Caesarean Birth Story

The next six days were a complete blur of visitors, trips to the NICU & learning to express breastmilk. I don’t even remember touching Isaac for the first time although there is photo proof! The day came for me to be discharged & this is when it really hit me that I would be leaving the hospital without my son. I sat in the hospital lobby crying my eyes out as my husband went to get the car. As the other mothers pushed their babies out to their cars, all I had to show was a trolley full of flowers. It was devastating. I cried all the way home & things only got worse every time I walked past Isaac’s empty nursery. I felt like I had returned to my old life, where Isaac didn’t exist. Worst of all I didn’t feel like a mother. Almost one year on, I still have flashbacks to this awful day and the total despair I felt.

Isaac spent almost 10 weeks in hospital. Every night when I woke at 2am to express, I would call the hospital to check on my little man. It was a very difficult journey which felt never ending at the time. I knew he was in the best hands though.

I had so wanted Isaac to be home with us but when he did finally come home, things weren’t what I had imagined. We struggled with breastfeeding & I ended up expressing & bottle feeding Isaac full time. I constantly worried about whether he was breathing & was petrified that he would catch an illness. I felt so guilty that I wasn’t completely enjoying having my beautiful son home. I also felt so sad that we couldn’t enjoy a beautiful breastfeeding relationship after what I felt was such an ‘unnatural’ birth. However, after five months of expressing & surgery to fix Isaac’s tongue & lip ties, Isaac was finally able to latch effectively. Although it hasn’t been all smooth sailing, I feel so lucky that I persisted with expressing & have been able to breastfeed Isaac for the last six months!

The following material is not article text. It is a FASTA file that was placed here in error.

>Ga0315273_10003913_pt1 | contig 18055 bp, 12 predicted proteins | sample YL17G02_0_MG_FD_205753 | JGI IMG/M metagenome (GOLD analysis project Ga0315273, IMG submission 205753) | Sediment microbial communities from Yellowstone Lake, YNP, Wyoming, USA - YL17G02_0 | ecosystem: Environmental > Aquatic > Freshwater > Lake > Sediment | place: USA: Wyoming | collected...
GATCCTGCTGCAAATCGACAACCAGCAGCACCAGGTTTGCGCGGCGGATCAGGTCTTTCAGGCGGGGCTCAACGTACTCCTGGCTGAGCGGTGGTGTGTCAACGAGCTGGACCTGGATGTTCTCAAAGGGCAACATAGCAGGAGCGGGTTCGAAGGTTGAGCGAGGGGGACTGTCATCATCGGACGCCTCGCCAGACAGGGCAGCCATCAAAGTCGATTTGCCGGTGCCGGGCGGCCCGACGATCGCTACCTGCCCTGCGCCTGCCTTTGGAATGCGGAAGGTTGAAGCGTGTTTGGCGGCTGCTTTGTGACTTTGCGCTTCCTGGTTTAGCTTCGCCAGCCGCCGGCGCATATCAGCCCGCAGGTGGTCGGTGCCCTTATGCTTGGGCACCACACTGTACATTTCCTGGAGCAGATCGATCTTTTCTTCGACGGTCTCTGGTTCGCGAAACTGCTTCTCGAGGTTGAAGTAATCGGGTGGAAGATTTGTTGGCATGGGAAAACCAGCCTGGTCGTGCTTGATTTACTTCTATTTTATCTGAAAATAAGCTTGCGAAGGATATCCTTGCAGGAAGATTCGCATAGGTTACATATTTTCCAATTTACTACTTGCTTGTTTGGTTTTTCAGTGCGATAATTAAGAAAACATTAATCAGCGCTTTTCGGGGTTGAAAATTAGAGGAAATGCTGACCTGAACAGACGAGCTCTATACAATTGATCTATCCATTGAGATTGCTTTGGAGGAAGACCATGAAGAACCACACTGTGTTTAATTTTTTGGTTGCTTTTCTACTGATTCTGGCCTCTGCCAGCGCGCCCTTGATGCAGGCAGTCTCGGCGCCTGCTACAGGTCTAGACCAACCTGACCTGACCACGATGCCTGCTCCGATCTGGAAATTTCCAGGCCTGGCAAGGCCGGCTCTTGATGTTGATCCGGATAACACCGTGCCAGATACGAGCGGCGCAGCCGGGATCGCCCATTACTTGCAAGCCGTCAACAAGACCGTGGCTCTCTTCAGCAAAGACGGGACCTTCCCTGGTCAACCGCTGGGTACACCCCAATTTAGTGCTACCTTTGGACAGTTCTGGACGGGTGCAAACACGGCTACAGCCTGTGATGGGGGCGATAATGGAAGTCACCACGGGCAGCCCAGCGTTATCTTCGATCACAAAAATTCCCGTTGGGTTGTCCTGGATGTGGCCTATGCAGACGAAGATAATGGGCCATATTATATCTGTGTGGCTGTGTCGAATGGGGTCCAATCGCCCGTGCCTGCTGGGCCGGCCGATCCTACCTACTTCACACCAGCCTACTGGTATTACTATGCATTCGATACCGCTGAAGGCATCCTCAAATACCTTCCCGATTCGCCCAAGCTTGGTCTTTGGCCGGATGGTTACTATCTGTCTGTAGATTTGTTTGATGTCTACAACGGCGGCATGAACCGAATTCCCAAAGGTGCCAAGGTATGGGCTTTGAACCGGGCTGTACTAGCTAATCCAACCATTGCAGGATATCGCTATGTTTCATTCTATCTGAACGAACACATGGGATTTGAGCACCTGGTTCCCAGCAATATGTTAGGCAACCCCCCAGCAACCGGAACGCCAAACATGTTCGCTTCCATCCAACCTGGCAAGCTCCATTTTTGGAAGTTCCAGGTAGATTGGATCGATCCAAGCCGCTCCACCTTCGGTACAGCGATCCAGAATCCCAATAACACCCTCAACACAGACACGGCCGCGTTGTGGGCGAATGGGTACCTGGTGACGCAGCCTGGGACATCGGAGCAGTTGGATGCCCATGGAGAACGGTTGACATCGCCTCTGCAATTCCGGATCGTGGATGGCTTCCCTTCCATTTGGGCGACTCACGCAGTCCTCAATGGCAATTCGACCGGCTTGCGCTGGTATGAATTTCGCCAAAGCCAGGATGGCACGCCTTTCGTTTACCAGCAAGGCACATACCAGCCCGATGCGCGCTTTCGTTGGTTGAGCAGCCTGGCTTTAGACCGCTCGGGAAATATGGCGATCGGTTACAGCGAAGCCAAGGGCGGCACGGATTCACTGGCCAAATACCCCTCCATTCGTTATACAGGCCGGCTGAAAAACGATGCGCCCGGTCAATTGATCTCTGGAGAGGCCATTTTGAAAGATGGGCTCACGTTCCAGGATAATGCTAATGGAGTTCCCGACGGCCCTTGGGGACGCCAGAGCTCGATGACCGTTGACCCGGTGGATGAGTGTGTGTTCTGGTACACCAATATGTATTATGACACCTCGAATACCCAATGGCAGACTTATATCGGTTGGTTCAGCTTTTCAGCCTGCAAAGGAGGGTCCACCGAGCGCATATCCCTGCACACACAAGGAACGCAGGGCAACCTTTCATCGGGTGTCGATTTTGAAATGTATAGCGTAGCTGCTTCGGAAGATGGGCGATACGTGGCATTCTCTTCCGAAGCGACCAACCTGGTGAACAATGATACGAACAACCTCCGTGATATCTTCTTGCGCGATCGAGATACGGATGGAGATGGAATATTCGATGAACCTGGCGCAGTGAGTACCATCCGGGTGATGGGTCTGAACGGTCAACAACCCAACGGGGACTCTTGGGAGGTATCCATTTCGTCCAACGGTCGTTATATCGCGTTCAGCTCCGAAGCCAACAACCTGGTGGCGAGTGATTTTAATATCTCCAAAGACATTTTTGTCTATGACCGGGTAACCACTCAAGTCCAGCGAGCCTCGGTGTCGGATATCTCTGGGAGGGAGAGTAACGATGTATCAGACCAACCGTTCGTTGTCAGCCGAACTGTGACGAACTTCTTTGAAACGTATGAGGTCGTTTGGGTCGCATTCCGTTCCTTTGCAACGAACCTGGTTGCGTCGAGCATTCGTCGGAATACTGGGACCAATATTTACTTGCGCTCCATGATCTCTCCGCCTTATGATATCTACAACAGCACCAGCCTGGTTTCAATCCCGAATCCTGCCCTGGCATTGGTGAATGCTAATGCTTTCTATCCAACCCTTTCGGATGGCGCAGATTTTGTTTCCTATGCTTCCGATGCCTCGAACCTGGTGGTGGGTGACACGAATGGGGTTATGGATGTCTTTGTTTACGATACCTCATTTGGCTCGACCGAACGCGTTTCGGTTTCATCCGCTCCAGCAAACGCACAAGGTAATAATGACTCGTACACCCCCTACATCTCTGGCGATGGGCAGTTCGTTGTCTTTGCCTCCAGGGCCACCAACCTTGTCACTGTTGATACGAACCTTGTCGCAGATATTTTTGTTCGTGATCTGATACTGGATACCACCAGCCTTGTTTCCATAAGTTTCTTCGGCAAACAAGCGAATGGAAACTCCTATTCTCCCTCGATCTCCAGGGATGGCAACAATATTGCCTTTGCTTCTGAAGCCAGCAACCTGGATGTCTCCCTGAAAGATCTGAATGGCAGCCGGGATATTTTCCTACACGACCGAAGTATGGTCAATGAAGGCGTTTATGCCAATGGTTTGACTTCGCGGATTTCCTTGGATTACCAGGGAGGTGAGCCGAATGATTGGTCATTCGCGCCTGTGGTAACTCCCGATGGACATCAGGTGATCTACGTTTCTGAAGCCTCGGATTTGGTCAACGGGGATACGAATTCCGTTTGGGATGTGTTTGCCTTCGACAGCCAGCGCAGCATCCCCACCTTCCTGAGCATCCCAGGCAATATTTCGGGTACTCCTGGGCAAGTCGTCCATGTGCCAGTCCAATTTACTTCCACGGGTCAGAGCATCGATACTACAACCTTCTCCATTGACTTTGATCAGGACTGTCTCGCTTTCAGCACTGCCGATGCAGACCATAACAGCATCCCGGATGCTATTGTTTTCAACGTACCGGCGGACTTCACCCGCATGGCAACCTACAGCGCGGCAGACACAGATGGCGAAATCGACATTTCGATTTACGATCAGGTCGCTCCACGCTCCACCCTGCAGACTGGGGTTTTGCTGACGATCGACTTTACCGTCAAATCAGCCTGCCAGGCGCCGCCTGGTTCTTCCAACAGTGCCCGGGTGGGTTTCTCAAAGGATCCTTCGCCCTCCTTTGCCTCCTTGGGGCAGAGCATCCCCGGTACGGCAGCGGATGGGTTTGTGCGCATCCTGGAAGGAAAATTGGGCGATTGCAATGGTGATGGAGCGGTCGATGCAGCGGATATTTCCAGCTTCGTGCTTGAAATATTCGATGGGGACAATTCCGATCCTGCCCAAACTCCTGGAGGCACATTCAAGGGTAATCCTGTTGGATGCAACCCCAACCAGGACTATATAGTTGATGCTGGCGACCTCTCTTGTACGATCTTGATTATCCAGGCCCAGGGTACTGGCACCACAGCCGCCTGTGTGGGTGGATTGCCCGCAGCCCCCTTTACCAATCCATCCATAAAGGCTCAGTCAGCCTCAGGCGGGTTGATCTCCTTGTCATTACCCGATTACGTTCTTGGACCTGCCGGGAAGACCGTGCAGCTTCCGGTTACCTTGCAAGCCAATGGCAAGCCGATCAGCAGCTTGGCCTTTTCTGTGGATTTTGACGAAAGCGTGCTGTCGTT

Premature Baby Caesarean Birth

Isaac is now nearly one year old. It has been the most amazing but toughest year of my life. At times I still feel sad about Isaac’s early arrival. For a long time I also felt a deep sense of loss for my pregnancy & for the healthy, chubby baby I had pictured myself cuddling.

Isaac has had ups & downs since he was born, but he is a resilient & sweet little boy. He has recently been diagnosed with Cerebral Palsy but we are hopeful that with continuing therapy this will not impact too greatly on his ability to live an active life. We love him so much and although his arrival didn’t go exactly to plan, it has made us truly appreciate how special our little man is.

Want to read more Pregnancy & Birth Stories? Click on the little ‘plus’ sign at the bottom of this page and check them out under ‘Categories’.













One thought on “Birth Story: Sarah & Isaac

  1. Good on you Sarah for sharing such a personal story. It takes a special person to do that & you and Isaacs Daddy are those people. I am biased though because I am your Mum. As a medical professional yourself, you had to put your & Isaacs life in other professionals hands, giving them control. So so hard. Hopefully, this insight can help others who find themselves in a similar position 😍